People have always talked about funny things--odd things, often scary things--in the sky.
The things--oblong, phosphorescent, rimmed in multicolored lights--have inspired tales of terror from witnesses, pitting respectable citizens against each other and, at times, their own government. Indeed, the UFO phenomenon continues to provoke sometimes acrimonious debate.
Those who claim sightings and abductions are considered by many to be crazy, plain and simple. Others who simply believe in life from outer space are, shall we say, discreet--for fear of being called insane.
Others not only believe in UFOs but argue with conviction that the U. S. government has for decades conspired to pull the wool over our night eyes (apparently in fear that a citizenry told the startling truth about alien life would be reduced to mass hysteria, even anarchy).
This is powerful stuff.
And perhaps all the more today, as emboldened people share their stories and experiences in public meetings devoted to the subject. Psychologists have become involved, employing hypnosis to recover memories of brief, sometimes not-so-brief, encounters of an unknown kind. But even their contributions raise eyebrows, eliciting jeers as well as cheers.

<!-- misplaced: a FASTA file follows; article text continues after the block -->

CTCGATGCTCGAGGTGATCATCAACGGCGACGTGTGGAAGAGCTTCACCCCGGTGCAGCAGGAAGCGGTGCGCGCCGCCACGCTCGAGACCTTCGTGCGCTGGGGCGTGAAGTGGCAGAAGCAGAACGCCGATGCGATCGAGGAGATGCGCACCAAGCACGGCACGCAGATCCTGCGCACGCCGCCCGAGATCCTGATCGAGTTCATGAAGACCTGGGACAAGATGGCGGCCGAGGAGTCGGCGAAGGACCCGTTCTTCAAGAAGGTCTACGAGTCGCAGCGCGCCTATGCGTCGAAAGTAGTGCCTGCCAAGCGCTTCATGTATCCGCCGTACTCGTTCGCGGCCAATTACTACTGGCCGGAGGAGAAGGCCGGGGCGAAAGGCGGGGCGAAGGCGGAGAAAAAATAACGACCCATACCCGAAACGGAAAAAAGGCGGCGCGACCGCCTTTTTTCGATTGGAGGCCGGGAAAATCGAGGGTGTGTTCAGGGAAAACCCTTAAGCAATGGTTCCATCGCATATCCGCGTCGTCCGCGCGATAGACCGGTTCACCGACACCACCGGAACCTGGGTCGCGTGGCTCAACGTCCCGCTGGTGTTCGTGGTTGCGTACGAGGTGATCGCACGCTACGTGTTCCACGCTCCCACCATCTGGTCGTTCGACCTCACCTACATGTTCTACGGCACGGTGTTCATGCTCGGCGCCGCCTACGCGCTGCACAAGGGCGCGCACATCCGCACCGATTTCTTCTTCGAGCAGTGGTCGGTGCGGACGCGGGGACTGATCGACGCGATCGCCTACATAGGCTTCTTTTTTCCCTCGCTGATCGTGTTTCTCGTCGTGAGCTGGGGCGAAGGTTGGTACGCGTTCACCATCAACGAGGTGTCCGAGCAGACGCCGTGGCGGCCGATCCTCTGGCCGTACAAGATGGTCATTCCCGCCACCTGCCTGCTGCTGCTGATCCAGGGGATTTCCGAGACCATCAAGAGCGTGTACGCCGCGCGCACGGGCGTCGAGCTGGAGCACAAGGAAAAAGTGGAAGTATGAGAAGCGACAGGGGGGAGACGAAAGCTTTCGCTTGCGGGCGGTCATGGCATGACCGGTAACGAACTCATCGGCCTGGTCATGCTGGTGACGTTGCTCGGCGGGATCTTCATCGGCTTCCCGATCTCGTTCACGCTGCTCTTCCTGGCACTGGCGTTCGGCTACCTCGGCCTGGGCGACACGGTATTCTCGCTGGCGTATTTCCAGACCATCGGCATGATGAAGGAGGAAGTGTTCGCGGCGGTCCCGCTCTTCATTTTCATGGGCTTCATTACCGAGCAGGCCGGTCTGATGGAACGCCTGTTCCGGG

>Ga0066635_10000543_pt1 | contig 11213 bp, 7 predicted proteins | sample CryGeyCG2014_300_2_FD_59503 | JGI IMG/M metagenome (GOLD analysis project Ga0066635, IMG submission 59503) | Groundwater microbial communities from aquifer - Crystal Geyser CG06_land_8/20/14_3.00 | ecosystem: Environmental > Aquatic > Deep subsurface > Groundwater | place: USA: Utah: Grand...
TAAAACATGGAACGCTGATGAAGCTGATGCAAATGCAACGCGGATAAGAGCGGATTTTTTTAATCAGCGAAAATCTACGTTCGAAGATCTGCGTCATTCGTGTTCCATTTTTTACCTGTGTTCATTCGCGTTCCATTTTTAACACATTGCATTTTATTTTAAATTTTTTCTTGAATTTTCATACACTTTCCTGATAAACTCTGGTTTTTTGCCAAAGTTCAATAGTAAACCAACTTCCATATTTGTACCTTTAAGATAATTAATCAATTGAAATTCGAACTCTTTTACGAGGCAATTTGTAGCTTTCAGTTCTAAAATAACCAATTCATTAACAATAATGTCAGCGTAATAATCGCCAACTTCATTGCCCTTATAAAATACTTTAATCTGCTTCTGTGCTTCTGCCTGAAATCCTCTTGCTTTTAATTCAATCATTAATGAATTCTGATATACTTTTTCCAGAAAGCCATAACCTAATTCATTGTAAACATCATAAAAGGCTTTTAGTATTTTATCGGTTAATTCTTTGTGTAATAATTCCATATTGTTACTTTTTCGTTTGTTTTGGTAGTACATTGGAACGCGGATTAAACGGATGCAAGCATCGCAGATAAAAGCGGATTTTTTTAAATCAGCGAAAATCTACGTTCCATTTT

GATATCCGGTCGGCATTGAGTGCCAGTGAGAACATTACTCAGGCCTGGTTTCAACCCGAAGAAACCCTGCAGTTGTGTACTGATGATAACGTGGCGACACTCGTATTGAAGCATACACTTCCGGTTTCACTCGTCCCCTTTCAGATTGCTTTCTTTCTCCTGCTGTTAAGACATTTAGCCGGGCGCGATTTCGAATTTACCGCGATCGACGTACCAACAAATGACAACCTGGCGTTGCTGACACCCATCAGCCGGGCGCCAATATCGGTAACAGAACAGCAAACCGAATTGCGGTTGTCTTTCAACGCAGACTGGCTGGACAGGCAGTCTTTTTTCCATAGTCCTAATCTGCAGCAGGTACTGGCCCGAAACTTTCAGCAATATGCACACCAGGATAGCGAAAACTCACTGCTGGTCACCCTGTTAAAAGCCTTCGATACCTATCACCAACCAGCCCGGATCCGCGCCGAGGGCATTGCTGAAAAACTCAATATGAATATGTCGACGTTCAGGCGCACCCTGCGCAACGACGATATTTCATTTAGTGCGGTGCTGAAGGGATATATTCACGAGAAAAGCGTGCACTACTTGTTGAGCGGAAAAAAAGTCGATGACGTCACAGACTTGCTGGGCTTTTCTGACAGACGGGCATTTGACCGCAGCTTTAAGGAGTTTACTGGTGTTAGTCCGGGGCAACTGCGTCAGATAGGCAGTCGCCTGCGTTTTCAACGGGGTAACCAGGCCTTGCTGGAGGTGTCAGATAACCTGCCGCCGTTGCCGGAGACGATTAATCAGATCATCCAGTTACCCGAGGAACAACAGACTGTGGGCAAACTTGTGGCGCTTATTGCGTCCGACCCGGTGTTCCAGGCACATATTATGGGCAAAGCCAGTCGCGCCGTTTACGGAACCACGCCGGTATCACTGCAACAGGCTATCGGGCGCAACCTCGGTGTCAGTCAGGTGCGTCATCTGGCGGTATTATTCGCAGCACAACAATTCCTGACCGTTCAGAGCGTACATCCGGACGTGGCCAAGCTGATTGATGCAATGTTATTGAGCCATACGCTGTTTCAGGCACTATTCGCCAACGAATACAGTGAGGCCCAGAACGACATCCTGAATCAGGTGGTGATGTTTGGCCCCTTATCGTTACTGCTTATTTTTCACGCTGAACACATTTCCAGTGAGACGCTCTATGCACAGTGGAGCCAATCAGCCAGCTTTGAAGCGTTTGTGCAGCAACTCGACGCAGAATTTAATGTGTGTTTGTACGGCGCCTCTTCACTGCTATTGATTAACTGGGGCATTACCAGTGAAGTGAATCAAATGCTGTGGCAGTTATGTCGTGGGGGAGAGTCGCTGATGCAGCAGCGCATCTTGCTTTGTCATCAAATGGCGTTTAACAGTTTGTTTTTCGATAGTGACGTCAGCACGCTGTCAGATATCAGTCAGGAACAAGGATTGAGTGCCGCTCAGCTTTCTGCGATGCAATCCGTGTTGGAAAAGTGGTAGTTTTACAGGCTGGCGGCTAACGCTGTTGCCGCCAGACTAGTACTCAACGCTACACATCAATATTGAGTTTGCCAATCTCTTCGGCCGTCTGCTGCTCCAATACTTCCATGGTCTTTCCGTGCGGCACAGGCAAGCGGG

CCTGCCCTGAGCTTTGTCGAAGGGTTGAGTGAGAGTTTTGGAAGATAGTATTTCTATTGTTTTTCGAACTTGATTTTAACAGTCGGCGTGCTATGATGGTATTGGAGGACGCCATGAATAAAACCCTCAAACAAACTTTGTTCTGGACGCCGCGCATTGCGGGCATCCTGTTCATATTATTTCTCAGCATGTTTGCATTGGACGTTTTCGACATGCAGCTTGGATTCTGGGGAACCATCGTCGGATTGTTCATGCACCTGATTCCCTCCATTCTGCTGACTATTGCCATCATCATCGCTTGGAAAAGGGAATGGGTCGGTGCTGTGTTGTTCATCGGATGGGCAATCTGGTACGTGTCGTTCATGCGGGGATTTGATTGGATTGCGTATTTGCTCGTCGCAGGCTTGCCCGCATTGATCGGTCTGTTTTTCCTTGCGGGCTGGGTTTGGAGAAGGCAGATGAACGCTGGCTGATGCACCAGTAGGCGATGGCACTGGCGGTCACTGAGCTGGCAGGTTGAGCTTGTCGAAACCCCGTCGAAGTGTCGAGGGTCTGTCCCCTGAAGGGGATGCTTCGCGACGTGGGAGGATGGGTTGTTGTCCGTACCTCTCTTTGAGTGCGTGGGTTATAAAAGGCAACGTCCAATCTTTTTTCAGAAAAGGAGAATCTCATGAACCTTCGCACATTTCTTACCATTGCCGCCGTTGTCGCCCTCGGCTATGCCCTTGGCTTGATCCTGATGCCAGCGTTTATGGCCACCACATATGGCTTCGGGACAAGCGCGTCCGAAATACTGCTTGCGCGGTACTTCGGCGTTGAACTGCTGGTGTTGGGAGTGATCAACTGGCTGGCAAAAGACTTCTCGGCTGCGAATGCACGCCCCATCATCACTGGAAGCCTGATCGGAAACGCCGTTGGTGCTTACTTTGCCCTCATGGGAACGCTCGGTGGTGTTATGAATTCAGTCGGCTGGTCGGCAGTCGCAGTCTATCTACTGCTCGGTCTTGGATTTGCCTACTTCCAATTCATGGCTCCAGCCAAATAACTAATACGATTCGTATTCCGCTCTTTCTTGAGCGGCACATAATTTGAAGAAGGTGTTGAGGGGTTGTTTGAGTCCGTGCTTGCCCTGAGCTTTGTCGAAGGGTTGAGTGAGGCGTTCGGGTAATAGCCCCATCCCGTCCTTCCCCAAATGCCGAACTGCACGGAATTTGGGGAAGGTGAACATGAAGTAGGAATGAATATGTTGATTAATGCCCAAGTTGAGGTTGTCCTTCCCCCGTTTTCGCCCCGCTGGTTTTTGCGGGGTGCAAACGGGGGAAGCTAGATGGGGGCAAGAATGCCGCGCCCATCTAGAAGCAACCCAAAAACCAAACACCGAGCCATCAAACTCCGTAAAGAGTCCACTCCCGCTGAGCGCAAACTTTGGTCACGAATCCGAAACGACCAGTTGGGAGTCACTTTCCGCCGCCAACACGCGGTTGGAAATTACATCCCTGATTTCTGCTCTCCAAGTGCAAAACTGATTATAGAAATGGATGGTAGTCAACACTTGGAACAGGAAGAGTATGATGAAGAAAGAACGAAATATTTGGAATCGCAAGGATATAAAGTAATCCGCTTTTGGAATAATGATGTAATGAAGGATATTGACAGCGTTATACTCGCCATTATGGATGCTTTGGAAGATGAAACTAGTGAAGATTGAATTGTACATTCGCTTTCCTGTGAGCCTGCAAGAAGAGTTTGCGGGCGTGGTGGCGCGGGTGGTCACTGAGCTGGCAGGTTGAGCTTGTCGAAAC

Ventura writer Jane Hulse, a regular contributor to Ventura Life, went straight to the center of this roiling subject, in Thousand Oaks, where a local group dedicated to the subject meets regularly. She returned with testimonies not only of bizarre lights in the night skies over the Oxnard Plain but of abduction and abuse by aliens described in vivid detail.
Hulse not only brought back a fascinating look at the subject but also a changed sensibility about it.
"I went in kind of pooh-poohing it, being cynical," she said. "But I came out of it more respectful. There are some very credible people studying the phenomenon, and it does deserve to be studied more fully."
You'll have to make up your mind.
Elsewhere in this issue, Hulse parses out, for parents, the real requirements of the new bicycle helmet law. Many of our kids will surely be disappointed to have to don helmets, but there are things we can do to make buying and using the helmet a successful team effort.
And contributor Bill Locey profiles the Buds, a rock group featuring Buddy Sklar on bass and Chet McCracken on drums. Sklar once performed with the Ike & Tina Turner Revue, McCracken with the Doobie Brothers. Older, wiser and yet still energized, these rock veterans are launching a new sound and performing locally--good news for those of us who believe in renewal.